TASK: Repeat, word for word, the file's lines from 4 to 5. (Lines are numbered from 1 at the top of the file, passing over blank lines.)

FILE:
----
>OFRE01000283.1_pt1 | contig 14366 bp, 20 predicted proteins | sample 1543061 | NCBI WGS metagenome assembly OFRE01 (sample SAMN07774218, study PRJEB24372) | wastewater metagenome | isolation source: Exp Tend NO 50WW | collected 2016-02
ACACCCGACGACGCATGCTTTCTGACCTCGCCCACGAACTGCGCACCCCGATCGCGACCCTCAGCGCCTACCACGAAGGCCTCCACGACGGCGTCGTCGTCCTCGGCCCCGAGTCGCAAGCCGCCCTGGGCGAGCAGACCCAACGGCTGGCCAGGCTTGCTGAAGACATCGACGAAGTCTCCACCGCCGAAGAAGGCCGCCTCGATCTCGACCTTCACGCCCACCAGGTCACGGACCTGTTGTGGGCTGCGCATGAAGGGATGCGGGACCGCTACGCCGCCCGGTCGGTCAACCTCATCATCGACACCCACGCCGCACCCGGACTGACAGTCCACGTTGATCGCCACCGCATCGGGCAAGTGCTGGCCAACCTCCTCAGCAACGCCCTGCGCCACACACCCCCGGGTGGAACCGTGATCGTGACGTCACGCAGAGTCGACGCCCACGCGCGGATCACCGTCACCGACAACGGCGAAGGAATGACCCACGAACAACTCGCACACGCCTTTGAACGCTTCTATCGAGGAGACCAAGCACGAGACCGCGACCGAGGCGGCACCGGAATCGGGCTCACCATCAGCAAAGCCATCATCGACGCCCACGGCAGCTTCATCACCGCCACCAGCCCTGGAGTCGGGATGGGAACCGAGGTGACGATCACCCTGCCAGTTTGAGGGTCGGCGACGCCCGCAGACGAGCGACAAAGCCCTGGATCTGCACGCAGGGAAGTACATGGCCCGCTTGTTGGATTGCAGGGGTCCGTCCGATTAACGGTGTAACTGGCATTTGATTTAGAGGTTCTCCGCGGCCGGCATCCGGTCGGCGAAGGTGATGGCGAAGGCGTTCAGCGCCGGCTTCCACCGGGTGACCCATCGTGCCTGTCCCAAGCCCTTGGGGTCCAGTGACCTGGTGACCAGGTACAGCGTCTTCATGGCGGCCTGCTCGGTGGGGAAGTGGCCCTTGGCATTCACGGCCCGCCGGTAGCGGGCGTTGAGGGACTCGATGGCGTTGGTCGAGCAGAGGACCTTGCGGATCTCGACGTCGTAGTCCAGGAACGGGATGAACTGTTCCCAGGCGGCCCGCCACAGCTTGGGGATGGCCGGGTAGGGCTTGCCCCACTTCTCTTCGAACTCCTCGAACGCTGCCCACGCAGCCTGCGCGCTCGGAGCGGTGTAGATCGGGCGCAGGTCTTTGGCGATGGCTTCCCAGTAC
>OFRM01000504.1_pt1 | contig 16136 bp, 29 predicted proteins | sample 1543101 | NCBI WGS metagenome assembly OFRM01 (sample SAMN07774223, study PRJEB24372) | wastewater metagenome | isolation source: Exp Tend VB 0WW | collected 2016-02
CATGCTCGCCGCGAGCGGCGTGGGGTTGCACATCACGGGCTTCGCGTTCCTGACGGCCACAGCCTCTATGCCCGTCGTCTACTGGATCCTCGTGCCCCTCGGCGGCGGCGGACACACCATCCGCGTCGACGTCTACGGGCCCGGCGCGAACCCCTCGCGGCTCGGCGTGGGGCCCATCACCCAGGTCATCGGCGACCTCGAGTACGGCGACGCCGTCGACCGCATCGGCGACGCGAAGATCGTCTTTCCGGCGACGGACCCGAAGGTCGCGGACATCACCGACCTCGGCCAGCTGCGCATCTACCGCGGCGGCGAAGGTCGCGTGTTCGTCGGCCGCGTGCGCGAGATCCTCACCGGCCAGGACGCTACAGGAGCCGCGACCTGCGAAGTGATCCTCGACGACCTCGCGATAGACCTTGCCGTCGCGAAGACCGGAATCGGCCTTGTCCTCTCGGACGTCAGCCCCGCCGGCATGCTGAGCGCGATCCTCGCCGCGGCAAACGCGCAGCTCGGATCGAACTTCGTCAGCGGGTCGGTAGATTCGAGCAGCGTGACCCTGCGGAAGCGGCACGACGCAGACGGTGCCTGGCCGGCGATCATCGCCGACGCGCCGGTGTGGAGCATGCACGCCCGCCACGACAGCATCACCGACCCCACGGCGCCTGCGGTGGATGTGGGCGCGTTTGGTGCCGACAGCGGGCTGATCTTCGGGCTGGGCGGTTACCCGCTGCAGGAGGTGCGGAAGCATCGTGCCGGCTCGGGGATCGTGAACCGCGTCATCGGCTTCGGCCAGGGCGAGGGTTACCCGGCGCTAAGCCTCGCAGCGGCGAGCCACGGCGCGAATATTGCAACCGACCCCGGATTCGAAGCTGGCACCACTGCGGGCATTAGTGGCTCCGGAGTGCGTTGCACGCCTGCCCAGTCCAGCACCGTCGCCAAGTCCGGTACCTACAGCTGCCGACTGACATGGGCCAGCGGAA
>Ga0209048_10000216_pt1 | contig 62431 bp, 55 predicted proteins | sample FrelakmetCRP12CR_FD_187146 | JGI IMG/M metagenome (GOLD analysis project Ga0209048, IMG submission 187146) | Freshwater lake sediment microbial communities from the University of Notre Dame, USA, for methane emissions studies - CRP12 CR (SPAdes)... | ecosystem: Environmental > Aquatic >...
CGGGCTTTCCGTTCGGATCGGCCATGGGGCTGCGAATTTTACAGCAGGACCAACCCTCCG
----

CATGCTCGCCGCGAGCGGCGTGGGGTTGCACATCACGGGCTTCGCGTTCCTGACGGCCACAGCCTCTATGCCCGTCGTCTACTGGATCCTCGTGCCCCTCGGCGGCGGCGGACACACCATCCGCGTCGACGTCTACGGGCCCGGCGCGAACCCCTCGCGGCTCGGCGTGGGGCCCATCACCCAGGTCATCGGCGACCTCGAGTACGGCGACGCCGTCGACCGCATCGGCGACGCGAAGATCGTCTTTCCGGCGACGGACCCGAAGGTCGCGGACATCACCGACCTCGGCCAGCTGCGCATCTACCGCGGCGGCGAAGGTCGCGTGTTCGTCGGCCGCGTGCGCGAGATCCTCACCGGCCAGGACGCTACAGGAGCCGCGACCTGCGAAGTGATCCTCGACGACCTCGCGATAGACCTTGCCGTCGCGAAGACCGGAATCGGCCTTGTCCTCTCGGACGTCAGCCCCGCCGGCATGCTGAGCGCGATCCTCGCCGCGGCAAACGCGCAGCTCGGATCGAACTTCGTCAGCGGGTCGGTAGATTCGAGCAGCGTGACCCTGCGGAAGCGGCACGACGCAGACGGTGCCTGGCCGGCGATCATCGCCGACGCGCCGGTGTGGAGCATGCACGCCCGCCACGACAGCATCACCGACCCCACGGCGCCTGCGGTGGATGTGGGCGCGTTTGGTGCCGACAGCGGGCTGATCTTCGGGCTGGGCGGTTACCCGCTGCAGGAGGTGCGGAAGCATCGTGCCGGCTCGGGGATCGTGAACCGCGTCATCGGCTTCGGCCAGGGCGAGGGTTACCCGGCGCTAAGCCTCGCAGCGGCGAGCCACGGCGCGAATATTGCAACCGACCCCGGATTCGAAGCTGGCACCACTGCGGGCATTAGTGGCTCCGGAGTGCGTTGCACGCCTGCCCAGTCCAGCACCGTCGCCAAGTCCGGTACCTACAGCTGCCGACTGACATGGGCCAGCGGAA
>Ga0209048_10000216_pt1 | contig 62431 bp, 55 predicted proteins | sample FrelakmetCRP12CR_FD_187146 | JGI IMG/M metagenome (GOLD analysis project Ga0209048, IMG submission 187146) | Freshwater lake sediment microbial communities from the University of Notre Dame, USA, for methane emissions studies - CRP12 CR (SPAdes)... | ecosystem: Environmental > Aquatic >...